Older Conservative News Consumers Want Journalists to Remain ‘Neutral on Every Issue’, Including Racism and Climate Change
New research finds attitudes towards journalistic objectivity are splitting across generational and ideological lines
According to new research from the Reuters Institute for the Study of Journalism, a gap is growing between older right-wing news consumers and younger news consumers on the left about whether journalists should remain neutral on “every issue.”
Among right-wing news consumers, 82% said they believe news outlets should remain “neutral on every issue” compared to 40% of left-leaning news consumers.
On the flip side, a majority of left-wing news consumers (54%) agreed “there are some issues where it makes no sense for news outlets to try to be neutral,” such as issues like climate change science or systemic racism.
Only 11% of right-leaning news consumers shared that view, while news consumers who self-identify as “centre” split 63%-25% on the question.
Generational shift in journalism: Aside from ideological leanings, the Reuters Institute notes age is a big factor underlying the gap, noting many younger news consumers believe journalism has a duty to accuracy as well as to “morality and social justice.”
While older news consumers believe journalists have a duty to present them with a “marketplace of ideas,” the report speculates younger news consumers are skeptical of “neutrality” and “impartiality” in light of the prominence of issues like systemic racism, gender equality and the rise of the far-right in recent years:
“Older people and those on the political right tend to more strongly advocate for the inclusion of all perspectives. But among younger people and those on the political left, these feelings are weaker. It may be that these latter groups are more attuned to issues which make them think differently. Here, social movements like Black Lives Matter and #MeToo, which took off on the social media platforms that younger people turn to and which have found support on the political left, as well as concerns about rising science scepticism and right-wing extremism, inform views on the role of journalists in being more decisive. There is emphasis on journalism’s duty to accuracy and to the facts, as well as to morality and social justice.”
In fact, the report notes that focus group respondents who believed both sides should be given equal time took a “more nuanced position” when presented with specific examples involving “anti-vaxxers, racists or climate change deniers”:
“When pressed, in focus groups, around specific examples (e.g. whether anti-vaxxers, racists, or climate change deniers should be given equal time), a more nuanced position emerges. In both the survey and focus groups younger groups were more likely to see the dangers in giving equal time to weaker arguments.”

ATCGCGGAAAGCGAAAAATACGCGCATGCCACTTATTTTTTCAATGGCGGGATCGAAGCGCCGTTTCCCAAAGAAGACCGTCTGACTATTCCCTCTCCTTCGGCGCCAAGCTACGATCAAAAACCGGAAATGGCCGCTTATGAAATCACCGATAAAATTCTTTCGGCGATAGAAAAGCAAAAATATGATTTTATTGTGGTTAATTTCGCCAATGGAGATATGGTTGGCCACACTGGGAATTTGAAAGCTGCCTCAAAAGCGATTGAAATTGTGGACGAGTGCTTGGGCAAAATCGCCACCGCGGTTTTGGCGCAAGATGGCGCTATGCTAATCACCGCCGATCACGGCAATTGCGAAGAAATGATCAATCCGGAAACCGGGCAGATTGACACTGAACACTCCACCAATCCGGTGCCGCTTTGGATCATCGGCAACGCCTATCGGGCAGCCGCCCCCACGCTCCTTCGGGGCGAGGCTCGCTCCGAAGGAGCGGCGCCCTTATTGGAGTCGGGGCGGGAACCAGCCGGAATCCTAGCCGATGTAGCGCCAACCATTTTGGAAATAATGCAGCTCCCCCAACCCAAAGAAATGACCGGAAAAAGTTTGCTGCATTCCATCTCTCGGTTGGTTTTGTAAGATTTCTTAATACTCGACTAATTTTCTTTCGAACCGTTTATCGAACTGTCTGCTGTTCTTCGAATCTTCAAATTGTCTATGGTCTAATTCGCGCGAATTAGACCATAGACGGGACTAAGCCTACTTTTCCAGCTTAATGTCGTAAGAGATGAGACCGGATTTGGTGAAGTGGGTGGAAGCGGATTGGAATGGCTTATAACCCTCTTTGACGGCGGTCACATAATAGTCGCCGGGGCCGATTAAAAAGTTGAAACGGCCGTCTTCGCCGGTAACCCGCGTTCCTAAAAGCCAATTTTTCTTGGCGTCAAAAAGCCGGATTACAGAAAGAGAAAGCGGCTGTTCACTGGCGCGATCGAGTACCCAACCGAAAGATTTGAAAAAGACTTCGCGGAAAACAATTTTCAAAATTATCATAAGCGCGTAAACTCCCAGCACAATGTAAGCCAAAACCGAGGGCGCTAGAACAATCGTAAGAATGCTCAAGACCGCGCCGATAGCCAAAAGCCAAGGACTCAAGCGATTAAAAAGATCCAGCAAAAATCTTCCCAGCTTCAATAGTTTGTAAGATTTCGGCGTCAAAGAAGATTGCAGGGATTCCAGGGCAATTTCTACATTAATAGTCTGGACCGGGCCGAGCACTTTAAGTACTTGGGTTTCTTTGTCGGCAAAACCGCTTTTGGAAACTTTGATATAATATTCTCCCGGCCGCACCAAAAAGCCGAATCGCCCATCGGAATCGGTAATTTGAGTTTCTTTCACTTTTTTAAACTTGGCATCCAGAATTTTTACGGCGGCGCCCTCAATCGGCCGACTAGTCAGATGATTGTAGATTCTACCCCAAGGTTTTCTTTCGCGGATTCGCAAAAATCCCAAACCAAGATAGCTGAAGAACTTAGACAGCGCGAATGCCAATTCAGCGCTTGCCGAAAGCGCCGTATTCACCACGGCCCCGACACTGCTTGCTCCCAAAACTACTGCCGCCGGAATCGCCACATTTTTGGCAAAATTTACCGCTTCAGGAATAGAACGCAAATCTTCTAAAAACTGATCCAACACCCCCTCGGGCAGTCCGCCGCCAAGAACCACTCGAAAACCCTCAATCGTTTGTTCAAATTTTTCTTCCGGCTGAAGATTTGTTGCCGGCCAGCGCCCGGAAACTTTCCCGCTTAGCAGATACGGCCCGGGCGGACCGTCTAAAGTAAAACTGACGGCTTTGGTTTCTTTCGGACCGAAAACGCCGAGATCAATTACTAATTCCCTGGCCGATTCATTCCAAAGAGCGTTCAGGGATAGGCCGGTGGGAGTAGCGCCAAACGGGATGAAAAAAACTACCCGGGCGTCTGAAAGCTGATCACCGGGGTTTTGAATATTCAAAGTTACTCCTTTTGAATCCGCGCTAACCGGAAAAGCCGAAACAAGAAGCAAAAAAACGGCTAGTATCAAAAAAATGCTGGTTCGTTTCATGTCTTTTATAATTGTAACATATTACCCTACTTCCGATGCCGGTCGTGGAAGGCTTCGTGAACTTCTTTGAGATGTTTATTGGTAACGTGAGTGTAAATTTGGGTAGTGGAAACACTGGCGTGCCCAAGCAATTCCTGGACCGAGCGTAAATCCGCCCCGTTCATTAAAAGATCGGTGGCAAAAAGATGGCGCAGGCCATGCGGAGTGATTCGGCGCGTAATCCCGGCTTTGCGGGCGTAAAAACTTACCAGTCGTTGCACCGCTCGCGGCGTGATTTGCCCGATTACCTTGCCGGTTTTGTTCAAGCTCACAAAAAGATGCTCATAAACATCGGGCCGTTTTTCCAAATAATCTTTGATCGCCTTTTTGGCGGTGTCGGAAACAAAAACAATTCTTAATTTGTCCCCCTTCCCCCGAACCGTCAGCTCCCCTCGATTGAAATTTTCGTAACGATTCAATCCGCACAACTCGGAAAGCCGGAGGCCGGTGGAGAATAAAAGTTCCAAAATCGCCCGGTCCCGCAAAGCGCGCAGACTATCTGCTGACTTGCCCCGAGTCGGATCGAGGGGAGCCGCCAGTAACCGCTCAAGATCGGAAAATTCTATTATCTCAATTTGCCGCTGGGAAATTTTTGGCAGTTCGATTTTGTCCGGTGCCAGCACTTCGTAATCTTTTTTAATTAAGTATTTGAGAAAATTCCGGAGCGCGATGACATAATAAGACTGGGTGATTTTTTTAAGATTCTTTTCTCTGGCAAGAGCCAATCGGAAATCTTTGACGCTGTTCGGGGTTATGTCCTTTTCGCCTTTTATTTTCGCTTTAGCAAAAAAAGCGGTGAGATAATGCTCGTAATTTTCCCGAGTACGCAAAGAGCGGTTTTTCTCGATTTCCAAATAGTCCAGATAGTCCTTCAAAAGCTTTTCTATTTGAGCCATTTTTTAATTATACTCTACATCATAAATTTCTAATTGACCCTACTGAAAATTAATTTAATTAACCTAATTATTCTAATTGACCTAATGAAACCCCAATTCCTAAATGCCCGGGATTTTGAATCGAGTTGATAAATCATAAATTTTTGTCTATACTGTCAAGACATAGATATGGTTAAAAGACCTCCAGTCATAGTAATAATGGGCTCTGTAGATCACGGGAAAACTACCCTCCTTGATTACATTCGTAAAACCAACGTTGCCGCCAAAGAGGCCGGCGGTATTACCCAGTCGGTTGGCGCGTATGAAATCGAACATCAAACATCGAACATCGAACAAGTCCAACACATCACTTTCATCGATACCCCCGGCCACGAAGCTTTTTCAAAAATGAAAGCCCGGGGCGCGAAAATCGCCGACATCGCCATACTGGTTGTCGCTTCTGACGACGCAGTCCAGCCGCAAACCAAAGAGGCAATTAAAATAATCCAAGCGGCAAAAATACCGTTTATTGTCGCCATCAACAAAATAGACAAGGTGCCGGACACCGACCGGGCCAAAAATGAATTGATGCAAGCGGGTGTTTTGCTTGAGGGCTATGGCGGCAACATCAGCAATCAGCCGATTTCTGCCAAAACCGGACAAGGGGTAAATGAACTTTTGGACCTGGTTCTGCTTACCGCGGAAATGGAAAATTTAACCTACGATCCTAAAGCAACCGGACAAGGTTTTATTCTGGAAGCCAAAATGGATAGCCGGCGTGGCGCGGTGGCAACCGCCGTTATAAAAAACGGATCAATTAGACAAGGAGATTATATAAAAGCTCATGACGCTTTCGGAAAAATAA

Canadian j-schoolers challenging status quo: The data echoes criticisms aimed at the Canadian media establishment in recent years — last year, students at Carleton University’s School of Journalism collected 5,000 signatures in support of a call to action to address systemic racism in Canadian journalism institutions.
One call to action explicitly identifies the concept of journalistic objectivity, noting that the concept is itself designed to police public discourse:
“The concept of ‘objectivity’, a recurring theme examined in all journalism courses, should be thoroughly deconstructed to explore how the term became the industry’s bedrock and who it ultimately serves and silences. The school must, therefore, acknowledge that the current understanding of journalistic ‘objectivity’ was created by white, straight, cis-male journalists whose human rights were never at risk by keeping silent in the name of their craft.”
The stories of BIPOC @JSchool_CU alumni in these calls to action are concerning.
As important as it is for media outlets to be more representative, equitable & thoughtful about racism/racial issues, it’s incumbent upon journalism schools to do the same.https://t.co/8xUNLxgoTa
— Canadian Association of Journalists (@caj) June 11, 2020
CBC Ombudsman lectures teen journalists: Last fall, CBC’s Ombudsman issued a ruling that found a youth news program violated CBC’s journalistic standards on “balance” and “impartiality” because a segment on JK Rowling’s transphobic tweets failed to include viewpoints defending Rowling’s tweets.
At the time, trans rights advocate Morgane Oger noted CBC’s Ombudsman appeared to be taking the position that “balanced journalism includes representing views that Canadian human rights law prohibits enacting.”
— PressProgress (@pressprogress) November 2, 2020
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